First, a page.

Some people love their pets so much that they treat them like children, and for lavish pet owners money spent on their baby is no object. For the rich pet lovers around the world a simple dog or cat is no longer seen as the pet du jour. Instead, rare and unique animals like silver foxes are becoming favourite pets of the rich and famous. Silver foxes, or sibfoxes as they’re known, have just recently become domesticated following years of experiments in Siberia, and with price tags of up to $7,000 USD these cute critters are really only fitting for those with massive bank accounts and money to burn.
If dangerous wild animals like foxes can be tamed and kept as pets, who knows what the future will hold for pet ownership? Most obviously, it seems that sooner or later other fox breeds will be kept as pets, too. Once anybody can afford a pet fox, the rich will have to find something new and unique to keep on the cutting edge of pet ownership. These days, it's hard to believe that dogs and cats were once wild - now there are 179 million of these animals living as pets in the United States alone. As of 2012, 47% of households in the US had at least one dog while 46% of households had at least one cat. Animal rights organisations may have some concerns over the process of domesticating wild animals, while environmentalists are also worried about the effect this will have on the natural world. However, the human demand for animal company combined with our natural inclination to novelty means the domestication of wild animals is an inexorable trend - and increasingly strange animals are currently undergoing the process of domestication.
Here, we're taking a look at 10 exotic animals that look set to be domesticated in the future. Will it be a cute and cuddly animal, or will it be some strange amphibian or reptile that will become the next family pet?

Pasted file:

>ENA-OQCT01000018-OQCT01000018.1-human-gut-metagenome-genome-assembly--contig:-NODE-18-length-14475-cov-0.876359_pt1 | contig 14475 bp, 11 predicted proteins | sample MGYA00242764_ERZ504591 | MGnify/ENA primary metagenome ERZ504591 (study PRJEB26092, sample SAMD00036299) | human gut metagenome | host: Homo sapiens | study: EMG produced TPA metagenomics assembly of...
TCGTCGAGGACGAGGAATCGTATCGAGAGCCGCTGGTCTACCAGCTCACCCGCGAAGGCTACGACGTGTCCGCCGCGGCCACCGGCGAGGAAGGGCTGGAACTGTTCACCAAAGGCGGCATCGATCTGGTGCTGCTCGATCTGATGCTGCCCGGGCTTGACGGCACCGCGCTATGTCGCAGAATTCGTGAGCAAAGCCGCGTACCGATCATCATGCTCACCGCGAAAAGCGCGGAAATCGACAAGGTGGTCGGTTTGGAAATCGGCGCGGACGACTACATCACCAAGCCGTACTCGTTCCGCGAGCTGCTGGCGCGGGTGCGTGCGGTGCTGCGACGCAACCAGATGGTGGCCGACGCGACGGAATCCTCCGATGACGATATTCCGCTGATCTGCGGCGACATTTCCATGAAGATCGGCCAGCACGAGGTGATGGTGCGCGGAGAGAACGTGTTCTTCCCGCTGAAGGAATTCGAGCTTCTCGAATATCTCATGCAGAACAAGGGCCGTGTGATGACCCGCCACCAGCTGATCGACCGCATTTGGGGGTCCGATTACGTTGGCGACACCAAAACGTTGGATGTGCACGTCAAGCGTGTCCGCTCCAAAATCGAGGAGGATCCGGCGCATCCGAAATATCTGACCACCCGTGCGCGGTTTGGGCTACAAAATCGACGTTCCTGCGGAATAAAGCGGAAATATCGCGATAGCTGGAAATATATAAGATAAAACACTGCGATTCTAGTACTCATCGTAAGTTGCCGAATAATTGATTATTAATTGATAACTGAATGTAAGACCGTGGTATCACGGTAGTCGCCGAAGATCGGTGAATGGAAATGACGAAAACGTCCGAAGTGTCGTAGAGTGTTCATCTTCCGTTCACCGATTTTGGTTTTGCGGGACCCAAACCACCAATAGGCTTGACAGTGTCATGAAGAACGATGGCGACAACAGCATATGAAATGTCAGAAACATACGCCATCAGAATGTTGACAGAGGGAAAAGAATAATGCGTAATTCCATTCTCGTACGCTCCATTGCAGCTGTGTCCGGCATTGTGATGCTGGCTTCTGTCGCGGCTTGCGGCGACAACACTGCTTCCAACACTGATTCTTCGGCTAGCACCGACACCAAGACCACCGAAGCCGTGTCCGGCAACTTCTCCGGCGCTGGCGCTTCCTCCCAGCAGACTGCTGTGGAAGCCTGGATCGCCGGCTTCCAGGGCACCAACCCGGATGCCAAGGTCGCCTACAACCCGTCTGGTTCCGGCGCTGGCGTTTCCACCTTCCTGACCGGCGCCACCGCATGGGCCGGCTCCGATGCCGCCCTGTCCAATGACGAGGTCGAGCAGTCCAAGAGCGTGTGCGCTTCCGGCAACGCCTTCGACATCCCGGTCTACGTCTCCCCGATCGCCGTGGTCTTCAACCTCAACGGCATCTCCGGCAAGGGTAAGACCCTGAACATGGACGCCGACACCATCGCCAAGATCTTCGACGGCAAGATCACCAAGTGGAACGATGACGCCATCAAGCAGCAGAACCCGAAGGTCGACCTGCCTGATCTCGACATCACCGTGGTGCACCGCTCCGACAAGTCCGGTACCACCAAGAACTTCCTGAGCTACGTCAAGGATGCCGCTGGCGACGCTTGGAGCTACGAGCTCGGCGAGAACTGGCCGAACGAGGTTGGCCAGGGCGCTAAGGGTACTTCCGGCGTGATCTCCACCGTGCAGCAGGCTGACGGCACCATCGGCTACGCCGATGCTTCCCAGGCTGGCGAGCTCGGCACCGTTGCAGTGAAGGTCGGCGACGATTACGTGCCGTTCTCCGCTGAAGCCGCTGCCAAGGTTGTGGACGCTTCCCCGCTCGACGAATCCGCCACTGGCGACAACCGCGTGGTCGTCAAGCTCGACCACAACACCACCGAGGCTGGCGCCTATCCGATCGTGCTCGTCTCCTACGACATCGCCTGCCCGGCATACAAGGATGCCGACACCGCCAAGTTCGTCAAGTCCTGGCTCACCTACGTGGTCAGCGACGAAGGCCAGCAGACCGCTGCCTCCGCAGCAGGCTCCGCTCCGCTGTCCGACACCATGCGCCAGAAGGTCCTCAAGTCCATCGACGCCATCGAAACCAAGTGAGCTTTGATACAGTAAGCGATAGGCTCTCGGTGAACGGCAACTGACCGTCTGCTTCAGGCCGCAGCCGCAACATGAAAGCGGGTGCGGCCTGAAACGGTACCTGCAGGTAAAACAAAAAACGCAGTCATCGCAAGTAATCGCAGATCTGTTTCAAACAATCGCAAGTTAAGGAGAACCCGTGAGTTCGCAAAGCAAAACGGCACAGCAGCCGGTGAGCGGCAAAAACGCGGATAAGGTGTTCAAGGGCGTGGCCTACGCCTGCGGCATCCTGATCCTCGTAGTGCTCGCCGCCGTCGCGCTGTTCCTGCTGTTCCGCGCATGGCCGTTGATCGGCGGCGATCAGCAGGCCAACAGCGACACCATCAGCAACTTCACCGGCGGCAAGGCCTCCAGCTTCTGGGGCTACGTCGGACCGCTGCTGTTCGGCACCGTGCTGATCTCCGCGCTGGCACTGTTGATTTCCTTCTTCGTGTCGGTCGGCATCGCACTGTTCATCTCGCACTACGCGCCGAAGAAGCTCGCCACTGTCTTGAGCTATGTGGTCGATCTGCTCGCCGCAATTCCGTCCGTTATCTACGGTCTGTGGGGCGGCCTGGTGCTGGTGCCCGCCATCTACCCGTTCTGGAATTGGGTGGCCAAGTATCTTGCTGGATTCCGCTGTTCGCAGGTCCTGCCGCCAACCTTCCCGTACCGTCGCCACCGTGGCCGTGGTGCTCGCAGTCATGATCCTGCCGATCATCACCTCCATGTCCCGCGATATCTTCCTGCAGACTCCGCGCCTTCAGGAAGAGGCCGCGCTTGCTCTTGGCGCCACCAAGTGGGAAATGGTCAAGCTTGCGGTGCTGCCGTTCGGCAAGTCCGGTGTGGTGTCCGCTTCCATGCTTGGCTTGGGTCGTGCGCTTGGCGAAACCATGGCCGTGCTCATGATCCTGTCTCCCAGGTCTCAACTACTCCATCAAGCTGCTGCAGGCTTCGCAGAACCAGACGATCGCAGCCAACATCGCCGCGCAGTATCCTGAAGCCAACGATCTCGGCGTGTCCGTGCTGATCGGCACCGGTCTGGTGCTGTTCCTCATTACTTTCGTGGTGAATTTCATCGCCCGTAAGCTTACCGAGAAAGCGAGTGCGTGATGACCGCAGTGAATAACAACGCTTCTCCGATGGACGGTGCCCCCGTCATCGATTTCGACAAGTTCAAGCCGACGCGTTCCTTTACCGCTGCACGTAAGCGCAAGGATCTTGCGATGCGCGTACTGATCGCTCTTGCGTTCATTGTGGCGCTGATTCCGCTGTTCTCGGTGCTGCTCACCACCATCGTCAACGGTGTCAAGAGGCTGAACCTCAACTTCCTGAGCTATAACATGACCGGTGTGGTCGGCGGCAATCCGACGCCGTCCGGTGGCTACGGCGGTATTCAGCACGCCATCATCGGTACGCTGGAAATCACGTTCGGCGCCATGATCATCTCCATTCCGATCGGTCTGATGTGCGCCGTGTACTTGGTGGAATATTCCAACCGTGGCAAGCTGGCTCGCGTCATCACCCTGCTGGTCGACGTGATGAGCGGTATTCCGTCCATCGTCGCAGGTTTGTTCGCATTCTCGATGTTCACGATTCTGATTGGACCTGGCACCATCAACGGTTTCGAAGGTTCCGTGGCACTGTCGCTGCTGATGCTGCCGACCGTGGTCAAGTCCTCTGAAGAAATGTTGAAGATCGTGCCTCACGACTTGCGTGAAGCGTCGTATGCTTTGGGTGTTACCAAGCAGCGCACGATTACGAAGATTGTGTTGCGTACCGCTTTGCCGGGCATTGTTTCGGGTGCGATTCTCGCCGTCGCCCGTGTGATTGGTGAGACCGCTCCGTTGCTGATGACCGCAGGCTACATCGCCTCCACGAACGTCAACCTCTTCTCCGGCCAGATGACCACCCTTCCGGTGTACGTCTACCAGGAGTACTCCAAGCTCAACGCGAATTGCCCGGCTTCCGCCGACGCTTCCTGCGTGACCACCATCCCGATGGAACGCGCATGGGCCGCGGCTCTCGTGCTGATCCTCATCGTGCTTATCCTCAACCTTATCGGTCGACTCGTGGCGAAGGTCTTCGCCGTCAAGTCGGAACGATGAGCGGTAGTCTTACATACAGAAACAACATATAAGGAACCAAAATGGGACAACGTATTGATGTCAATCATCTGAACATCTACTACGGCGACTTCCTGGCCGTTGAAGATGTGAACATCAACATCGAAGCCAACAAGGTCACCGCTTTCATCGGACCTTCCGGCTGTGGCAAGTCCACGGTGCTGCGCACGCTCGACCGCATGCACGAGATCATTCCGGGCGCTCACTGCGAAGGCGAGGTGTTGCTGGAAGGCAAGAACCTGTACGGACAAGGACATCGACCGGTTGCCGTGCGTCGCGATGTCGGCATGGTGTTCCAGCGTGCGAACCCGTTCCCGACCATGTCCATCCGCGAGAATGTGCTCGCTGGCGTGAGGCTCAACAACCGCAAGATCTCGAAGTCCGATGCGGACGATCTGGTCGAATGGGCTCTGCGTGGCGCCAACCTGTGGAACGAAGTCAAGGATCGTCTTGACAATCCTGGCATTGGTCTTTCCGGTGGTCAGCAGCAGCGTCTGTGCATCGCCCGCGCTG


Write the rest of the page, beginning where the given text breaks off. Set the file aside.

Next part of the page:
For nearly a century minks have been domesticated, but not as pets. They are known to be much more aggressive than their friendlier cousin the ferret (which has proven to be a popular pet). Rather, minks are bred for their size, color and quality of fur and are typically farmed for this commodity to the chagrin of animal rights activists. However, there is still a demand to domesticate these animals to be kept as pets, but breeding them to be tame has proven to difficult. That fact still isn't stopping us from continuing to try, it seems.
Breeders have been successful in raising tame skunks, and keeping the animal as a pet is becoming increasingly popular in North America and parts of Europe. However, existing legal restrictions around keeping skunks as pets in many areas has prevented them from becoming commonplace pets. Breeders will remove the scent gland of a skunk at a young age, but this practice is not legal everywhere. Removing a scent gland of a skunk is illegal in the UK, but people still choose to keep them as pets there.
1 Prairie Dog
For many farmers prairie dogs are disease-filled vermin that ruin grazing land for livestock, but for others these rodents are cute and cuddly pets. Capturing prairie dogs to be kept as pets was illegal in the United States from 2003 to 2008 due to numerous infectious diseases being reported in pet prairie dogs. The reluctance of these animals to bred in captivity has also made true domestication difficult, but the practice of capturing babies in the wild to be raised as pets remains.